Personal Protective Equipment.

cleaners-london-canary-wharfWhat is PPE?

Imagen that you book a maid in your East London home. Next things are that she turns at your doorstep, bringing with her all necessary detergents, but also and her personal protective equipment. So, basically PPE is defined as “all” equipment including (clothing affording against the weather) which is intended to be worn or held by a person at work and which protects him against one or multiply risks to health and safety, e.g. safety helmets, face masks, high visibility clothing, safety footwear and safety harnesses.

What is the health and safety regulations?

The main objective requires that employers make a suitable and enough assessment of the risks to health and safety of employees at work. If PPE is necessary to protect against risk exposure, employers have a duty to provide items free of charge for employees.

Important requirement of the PPE at Work Regulations 1992 is that the PPE is be supplied and used at work wherever there are risks to health and safety that cannot be adequately controlled in other ways. The regulations also require that PPE:

  • Is professionally assessed before use, to ensure it is appropriate.

  • Is maintained and stored properly.

  • Is provided with instructions on to use it safely.

  • Is used correctly by employees.

As per the last bullet point, employees have a duty to wear and use PPE when provided and to look after it.


Selection, use, limitations and maintenance of PPE.

Whether or not PPE is required for cleaners’ tasks will be determined by the risk assessment. Every cleaning company risk and COSHH assessments can be found in hardcopy folders on each communal area site. The following table shoes a wide range of PPE, the type of protection offered and common cleaning areas/ tasks for which it should be used:

PPE Offers protection for Protection against hazard Task/ Location example
Protective gloves – rubber Hands Chemicals Disinfecting surfaces.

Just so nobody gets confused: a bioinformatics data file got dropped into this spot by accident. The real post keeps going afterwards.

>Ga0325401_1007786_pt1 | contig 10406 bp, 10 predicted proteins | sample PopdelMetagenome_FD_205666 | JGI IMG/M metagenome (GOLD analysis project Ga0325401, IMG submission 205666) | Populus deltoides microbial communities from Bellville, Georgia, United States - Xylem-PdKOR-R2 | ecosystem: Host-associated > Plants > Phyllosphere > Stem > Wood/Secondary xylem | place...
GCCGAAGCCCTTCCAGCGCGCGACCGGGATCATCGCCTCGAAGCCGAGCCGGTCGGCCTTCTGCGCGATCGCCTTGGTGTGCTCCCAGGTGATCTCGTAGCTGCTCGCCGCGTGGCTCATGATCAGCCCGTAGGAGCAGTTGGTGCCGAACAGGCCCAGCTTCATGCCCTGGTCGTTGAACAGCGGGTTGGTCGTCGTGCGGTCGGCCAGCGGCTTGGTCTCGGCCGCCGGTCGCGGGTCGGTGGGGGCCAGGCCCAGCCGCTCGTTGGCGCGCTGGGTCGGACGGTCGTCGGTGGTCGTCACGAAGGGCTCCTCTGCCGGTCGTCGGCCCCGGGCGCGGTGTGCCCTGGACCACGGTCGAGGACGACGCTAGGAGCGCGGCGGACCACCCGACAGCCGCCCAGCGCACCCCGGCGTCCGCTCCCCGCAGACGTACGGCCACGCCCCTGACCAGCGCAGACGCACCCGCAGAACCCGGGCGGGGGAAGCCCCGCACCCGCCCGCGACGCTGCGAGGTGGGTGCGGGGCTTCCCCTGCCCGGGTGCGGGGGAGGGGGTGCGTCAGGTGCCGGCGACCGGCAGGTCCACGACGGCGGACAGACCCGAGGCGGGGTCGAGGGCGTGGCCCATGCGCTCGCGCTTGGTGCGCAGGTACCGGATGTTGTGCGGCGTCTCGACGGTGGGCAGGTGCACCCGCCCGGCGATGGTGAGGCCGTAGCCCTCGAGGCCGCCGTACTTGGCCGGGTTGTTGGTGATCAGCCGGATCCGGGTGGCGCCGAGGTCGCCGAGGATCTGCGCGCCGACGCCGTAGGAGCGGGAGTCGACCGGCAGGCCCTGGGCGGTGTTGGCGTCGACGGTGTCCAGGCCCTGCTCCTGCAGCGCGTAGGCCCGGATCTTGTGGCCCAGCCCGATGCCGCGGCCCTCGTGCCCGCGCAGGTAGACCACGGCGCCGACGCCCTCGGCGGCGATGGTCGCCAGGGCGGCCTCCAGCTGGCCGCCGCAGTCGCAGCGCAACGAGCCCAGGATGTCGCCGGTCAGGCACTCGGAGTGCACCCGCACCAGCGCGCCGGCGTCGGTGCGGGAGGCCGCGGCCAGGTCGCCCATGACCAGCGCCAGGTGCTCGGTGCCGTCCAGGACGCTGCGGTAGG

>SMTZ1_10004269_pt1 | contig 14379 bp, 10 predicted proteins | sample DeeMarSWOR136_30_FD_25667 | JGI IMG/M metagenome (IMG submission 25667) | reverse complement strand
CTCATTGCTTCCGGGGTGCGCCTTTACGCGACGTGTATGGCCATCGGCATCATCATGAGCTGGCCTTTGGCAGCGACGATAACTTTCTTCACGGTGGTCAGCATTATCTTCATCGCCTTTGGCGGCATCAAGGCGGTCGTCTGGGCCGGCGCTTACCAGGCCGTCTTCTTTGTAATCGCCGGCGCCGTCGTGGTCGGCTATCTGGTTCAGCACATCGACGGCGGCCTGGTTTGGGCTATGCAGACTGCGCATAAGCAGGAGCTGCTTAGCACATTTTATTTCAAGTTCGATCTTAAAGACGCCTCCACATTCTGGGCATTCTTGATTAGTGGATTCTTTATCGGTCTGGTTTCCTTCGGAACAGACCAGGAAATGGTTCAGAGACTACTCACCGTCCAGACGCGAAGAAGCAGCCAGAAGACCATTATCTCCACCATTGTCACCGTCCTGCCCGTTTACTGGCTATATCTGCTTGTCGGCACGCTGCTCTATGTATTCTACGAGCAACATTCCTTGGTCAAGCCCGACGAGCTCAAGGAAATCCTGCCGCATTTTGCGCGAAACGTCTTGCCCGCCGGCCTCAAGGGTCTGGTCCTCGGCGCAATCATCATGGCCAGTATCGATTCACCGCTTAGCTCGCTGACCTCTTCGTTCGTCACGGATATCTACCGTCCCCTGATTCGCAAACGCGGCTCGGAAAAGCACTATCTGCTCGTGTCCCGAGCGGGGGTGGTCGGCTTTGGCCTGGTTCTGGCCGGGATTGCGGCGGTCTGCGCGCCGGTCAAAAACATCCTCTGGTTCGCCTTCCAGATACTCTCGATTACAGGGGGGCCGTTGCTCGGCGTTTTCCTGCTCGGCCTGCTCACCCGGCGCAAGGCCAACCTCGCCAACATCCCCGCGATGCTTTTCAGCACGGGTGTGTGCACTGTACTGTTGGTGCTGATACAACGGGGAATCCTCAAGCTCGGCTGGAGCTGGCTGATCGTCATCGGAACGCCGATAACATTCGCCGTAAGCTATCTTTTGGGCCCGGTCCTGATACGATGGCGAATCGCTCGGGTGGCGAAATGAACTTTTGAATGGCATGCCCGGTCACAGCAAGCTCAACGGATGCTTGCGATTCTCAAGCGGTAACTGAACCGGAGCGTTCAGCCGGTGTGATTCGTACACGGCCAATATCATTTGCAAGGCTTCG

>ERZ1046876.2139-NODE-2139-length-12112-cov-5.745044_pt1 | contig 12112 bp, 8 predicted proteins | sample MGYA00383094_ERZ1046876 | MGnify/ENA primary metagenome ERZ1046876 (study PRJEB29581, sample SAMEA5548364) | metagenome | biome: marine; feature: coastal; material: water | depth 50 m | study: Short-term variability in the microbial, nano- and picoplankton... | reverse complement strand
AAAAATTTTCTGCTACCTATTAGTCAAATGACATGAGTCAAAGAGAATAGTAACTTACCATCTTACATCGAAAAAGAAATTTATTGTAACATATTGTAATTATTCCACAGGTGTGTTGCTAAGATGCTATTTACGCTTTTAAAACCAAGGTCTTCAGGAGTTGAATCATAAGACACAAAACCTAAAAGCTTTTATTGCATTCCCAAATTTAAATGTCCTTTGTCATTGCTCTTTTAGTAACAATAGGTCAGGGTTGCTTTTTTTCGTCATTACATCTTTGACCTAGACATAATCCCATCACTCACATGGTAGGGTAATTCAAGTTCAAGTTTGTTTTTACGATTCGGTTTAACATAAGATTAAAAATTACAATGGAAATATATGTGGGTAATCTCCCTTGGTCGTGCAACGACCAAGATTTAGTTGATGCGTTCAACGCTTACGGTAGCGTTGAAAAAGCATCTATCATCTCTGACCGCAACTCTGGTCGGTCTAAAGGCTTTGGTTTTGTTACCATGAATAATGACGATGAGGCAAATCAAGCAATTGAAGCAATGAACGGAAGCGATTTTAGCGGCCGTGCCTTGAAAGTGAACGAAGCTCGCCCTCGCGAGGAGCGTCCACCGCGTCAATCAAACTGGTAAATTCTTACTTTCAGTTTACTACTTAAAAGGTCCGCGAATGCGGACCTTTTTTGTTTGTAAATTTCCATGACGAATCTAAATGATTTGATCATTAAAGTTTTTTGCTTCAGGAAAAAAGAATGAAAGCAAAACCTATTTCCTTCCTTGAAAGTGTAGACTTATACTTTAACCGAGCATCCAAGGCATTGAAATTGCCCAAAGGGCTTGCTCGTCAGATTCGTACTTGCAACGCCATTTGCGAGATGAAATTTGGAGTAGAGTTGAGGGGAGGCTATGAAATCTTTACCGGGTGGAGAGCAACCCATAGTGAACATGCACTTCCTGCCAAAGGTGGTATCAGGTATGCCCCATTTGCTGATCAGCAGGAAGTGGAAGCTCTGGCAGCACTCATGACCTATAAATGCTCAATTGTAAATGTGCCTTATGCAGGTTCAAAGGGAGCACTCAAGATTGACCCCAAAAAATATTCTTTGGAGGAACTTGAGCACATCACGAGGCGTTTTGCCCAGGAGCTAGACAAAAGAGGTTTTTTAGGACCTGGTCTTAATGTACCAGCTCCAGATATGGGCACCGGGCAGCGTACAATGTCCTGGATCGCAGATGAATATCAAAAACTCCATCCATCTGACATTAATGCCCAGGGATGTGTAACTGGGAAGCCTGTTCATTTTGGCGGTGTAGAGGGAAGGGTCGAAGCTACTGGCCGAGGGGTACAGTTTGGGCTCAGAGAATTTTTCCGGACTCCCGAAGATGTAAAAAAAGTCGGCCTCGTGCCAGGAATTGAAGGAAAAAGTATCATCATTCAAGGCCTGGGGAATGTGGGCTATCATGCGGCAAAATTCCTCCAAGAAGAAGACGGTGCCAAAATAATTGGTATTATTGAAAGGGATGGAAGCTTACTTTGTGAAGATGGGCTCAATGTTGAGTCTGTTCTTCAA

Protective gloves – heavy duty Hands Cuts/punctures/skin infection/disease/ abrasion/impact Moving waste
Safety footwear – steel toe cap Feet Falling objects/ heavy equipment Using a ride-on scrubber dryer/ heavy machinery
Safety footwear – good sole grip Body Slips All cleaning tasks
Protective eyewear – Goggles/ spectacles Eyes Chemicals splash/ vapours/ dust Jet pressure washing/ patio cleaning
Respiratory protection – face mask Breathing Chemical/ vapour/ dust Graffiti removal
Ear defenders – Muffs/ plugs Hearing Exposure to excessive noise Using noisy equipment.
Cold weather clothing Body Extreme/ adverse temperatures External working during winter period.
Highly visibility clothing’s Body Interface with vehicular traffic Car park/ service yard cleaning
Protective headwear Head Head bumping/ falling objects Working in confined space/ low ceilings
Safety harness Body Fall from height Window cleaning from height.
Safety lanyards Body Fall from height Window cleaning from height.
Protective body overalls Body Chemicals/ contamination/ bio-hazard Cleaning pigeon droppings balconies

CONCLUSIONS: PPE is not all the same.

Different activities like end tenancy cleaning, office cleaning etc. require different types of PPE. The common misconception is that one type of PPE such as gloves for example protects against all types of substances and risks. How you differentiate from what item protects against what risk is by something called British Standard European Norm or for short BS EN standards. Therefor is vital to read and understand the risks assessments and what type of PPE the task requires you to wear. The way to do this is refer to the BS EN numbers on each RAMS written for professional cleaners.